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A playful and drama filled evening with the Melbourne Symphony Orchestra.

Performing Arts Hub
25 May 17 Tchaikovsky Piano Concerto No. 1 Hamer Hall, Melbourne

By Andrea Gillum   

29 May 2017

A warm autumn night set the scene for the MSO in their grand home of Hamer Hall. The program joined the Russian classics of Tchaikovsky and Stravinsky with contemporary soviet-born composer Kats-Chernin. A combination of technical brilliance, warmth and personality made the night a success.

The world premiere of 2017 MSO composer in residence Elena Kats-Chernin’s Big Rhap lead the program. The piece was inspired by Kats-Chernin listening to her mother play the rollercoaster of playfulness and flashiness that is Liszt’s Hungarian Rhapsody No. 2. The spirit of Liszt was evident - Big Rhap was fun and well structured, from its dramatic start it rose in soaring heights before descending into crashing lows - the MSO’s talented percussionists clearly enjoying themselves. Big Rhap was well received and Kats-Chernin herself, resplendent in orange, came on stage to receive applause.

The break between performances added a slight jolt to the night’s proceedings as the stage was reset and the Steinway rolled on. While an unfortunate necessity it did interrupt the atmosphere created by the first piece.

Piano Concerto No.1 combines Tchaikovsky’s well-known melodies with a complicated and challenging piano part. Alexander Gavrylyuk handled these with considerable technical skill from the flamboyant opening to the famously satisfying ending - all the while looking like he was devouring something delicious. The stillness and poise of both the orchestra and the conductor during some of the piano solos was astounding. Gavrylyuk finished his performance with a touching encore of Rachmaninoff’s Vocalise.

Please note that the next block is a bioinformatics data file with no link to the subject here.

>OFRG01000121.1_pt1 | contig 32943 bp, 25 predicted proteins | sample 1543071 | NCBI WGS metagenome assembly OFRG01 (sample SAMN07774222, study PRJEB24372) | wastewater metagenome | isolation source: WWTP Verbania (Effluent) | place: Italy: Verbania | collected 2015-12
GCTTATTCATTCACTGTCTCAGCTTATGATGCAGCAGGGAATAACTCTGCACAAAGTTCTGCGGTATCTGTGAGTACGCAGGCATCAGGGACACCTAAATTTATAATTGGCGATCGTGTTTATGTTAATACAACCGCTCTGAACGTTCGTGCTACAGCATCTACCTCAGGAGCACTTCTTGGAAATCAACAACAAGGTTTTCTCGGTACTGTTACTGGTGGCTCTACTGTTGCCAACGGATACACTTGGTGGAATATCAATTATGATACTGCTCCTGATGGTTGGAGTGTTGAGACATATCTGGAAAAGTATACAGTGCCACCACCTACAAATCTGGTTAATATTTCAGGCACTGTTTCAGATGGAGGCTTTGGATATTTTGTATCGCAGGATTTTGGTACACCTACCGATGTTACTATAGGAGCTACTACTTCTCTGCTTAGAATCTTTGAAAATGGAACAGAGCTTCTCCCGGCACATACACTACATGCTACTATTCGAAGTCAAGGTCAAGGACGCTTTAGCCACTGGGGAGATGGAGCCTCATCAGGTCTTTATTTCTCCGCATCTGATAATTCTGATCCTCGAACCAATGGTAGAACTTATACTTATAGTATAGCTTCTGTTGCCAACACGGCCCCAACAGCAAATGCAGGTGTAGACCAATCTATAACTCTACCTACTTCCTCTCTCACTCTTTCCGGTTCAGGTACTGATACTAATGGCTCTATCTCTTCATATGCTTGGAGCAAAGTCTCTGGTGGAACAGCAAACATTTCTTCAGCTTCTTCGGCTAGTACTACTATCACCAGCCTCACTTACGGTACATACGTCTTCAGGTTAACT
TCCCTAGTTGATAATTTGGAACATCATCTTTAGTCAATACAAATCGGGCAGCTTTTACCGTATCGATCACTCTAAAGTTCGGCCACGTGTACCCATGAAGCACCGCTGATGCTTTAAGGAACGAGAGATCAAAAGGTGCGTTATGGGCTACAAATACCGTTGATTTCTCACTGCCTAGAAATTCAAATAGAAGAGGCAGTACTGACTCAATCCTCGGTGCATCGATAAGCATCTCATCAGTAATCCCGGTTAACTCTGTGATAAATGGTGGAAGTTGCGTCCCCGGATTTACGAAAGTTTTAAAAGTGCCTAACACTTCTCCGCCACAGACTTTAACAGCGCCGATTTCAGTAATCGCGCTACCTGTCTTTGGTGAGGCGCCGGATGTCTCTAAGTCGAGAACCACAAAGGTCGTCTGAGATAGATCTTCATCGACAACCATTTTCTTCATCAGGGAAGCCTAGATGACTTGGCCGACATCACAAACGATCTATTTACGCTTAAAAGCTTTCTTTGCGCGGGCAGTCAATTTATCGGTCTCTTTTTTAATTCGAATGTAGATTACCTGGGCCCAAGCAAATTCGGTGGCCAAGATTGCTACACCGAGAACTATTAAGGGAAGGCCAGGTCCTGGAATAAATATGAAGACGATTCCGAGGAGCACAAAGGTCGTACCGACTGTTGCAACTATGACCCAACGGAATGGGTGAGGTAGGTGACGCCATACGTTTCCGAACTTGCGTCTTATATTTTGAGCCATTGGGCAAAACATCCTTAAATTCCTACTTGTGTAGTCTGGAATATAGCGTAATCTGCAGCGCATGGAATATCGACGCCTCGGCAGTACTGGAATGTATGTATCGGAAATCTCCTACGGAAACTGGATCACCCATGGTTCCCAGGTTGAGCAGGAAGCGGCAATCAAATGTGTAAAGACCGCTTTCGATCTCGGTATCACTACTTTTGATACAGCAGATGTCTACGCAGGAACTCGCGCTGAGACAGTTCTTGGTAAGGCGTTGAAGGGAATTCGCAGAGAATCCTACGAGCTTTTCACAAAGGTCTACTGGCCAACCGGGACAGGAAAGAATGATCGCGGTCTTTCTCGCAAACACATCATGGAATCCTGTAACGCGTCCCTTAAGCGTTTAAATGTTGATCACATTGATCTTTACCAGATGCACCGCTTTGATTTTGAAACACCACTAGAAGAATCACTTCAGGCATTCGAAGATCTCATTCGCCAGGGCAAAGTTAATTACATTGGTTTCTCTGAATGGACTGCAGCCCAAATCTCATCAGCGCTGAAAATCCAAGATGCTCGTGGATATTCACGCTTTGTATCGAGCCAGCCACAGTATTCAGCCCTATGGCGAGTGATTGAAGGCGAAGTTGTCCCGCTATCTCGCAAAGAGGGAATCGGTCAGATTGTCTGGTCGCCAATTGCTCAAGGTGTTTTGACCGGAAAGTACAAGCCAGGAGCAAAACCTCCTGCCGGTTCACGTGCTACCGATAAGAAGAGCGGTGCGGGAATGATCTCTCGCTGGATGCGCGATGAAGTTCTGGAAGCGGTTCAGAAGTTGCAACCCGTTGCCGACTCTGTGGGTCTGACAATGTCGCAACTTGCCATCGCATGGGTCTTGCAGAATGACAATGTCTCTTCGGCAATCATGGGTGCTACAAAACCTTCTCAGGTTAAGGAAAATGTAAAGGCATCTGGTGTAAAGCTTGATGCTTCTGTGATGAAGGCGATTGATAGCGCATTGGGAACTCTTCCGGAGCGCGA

Throughout the performance twinkly-eyed conductor Bramwell Tovey seemed to cue many instruments with a smile. He took to the microphone to address the audience before the final piece of the night Petrushka, which he called Stavinksy’s most misunderstood ballet. Tovey gave Richard Gill a run for his money with charisma and wit explaining the story of the ballet and what the different instrument solos represented. The tuba solo  - a performing bear, the bassoon solo - the plodding policemen, the tambourine crashing to the ground - Petrushka’s body hitting the floor and the four drum rolls - entrance of the four different characters. This effort that was not only entertaining in itself but brought the piece to life when it was played. All music tells a story and Petrushka was made all the more poignant and brilliant for understanding a little more.

The MSO delivered another successful program showing their depth of understanding that a great performance is not only about their considerable technical skill but also the ability to portray this with warmth and humanity.

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